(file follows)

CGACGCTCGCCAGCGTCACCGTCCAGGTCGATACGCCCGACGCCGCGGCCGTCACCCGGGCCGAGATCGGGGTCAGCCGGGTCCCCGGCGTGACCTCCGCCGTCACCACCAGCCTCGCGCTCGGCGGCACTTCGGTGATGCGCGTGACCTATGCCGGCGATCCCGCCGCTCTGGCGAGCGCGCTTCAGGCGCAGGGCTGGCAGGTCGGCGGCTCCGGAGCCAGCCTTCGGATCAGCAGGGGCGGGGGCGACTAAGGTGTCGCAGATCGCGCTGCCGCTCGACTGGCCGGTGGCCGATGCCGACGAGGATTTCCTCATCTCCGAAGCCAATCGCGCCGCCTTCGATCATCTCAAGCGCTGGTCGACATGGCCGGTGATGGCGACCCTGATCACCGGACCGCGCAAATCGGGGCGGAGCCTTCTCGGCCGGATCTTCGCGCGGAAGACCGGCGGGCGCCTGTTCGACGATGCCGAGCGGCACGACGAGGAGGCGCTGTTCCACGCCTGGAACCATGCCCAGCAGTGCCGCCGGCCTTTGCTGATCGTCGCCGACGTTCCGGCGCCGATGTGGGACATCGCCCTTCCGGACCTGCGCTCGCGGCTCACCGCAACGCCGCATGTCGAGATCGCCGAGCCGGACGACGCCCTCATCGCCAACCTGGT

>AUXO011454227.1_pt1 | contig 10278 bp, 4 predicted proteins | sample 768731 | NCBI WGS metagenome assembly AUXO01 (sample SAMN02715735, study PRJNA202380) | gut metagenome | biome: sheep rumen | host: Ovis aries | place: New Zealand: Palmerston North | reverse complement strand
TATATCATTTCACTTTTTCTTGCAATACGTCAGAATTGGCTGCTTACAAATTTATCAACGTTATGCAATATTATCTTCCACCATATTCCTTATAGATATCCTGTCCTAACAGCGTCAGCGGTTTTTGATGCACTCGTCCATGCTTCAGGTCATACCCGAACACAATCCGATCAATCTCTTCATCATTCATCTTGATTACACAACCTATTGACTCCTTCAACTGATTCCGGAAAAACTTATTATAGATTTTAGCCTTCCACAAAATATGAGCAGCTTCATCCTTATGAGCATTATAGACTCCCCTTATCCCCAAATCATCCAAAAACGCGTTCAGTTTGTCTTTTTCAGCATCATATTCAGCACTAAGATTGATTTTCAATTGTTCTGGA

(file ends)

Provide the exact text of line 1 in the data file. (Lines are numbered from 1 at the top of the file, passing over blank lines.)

CGACGCTCGCCAGCGTCACCGTCCAGGTCGATACGCCCGACGCCGCGGCCGTCACCCGGGCCGAGATCGGGGTCAGCCGGGTCCCCGGCGTGACCTCCGCCGTCACCACCAGCCTCGCGCTCGGCGGCACTTCGGTGATGCGCGTGACCTATGCCGGCGATCCCGCCGCTCTGGCGAGCGCGCTTCAGGCGCAGGGCTGGCAGGTCGGCGGCTCCGGAGCCAGCCTTCGGATCAGCAGGGGCGGGGGCGACTAAGGTGTCGCAGATCGCGCTGCCGCTCGACTGGCCGGTGGCCGATGCCGACGAGGATTTCCTCATCTCCGAAGCCAATCGCGCCGCCTTCGATCATCTCAAGCGCTGGTCGACATGGCCGGTGATGGCGACCCTGATCACCGGACCGCGCAAATCGGGGCGGAGCCTTCTCGGCCGGATCTTCGCGCGGAAGACCGGCGGGCGCCTGTTCGACGATGCCGAGCGGCACGACGAGGAGGCGCTGTTCCACGCCTGGAACCATGCCCAGCAGTGCCGCCGGCCTTTGCTGATCGTCGCCGACGTTCCGGCGCCGATGTGGGACATCGCCCTTCCGGACCTGCGCTCGCGGCTCACCGCAACGCCGCATGTCGAGATCGCCGAGCCGGACGACGCCCTCATCGCCAACCTGGT